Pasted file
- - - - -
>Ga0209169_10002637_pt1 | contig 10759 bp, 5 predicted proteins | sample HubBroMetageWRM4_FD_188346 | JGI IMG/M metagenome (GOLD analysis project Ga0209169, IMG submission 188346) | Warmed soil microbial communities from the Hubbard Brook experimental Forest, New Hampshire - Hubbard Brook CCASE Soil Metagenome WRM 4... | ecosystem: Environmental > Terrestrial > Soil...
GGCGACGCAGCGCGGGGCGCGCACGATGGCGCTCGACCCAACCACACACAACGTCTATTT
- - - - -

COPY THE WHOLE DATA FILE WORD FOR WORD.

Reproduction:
>Ga0209169_10002637_pt1 | contig 10759 bp, 5 predicted proteins | sample HubBroMetageWRM4_FD_188346 | JGI IMG/M metagenome (GOLD analysis project Ga0209169, IMG submission 188346) | Warmed soil microbial communities from the Hubbard Brook experimental Forest, New Hampshire - Hubbard Brook CCASE Soil Metagenome WRM 4... | ecosystem: Environmental > Terrestrial > Soil...
GGCGACGCAGCGCGGGGCGCGCACGATGGCGCTCGACCCAACCACACACAACGTCTATTT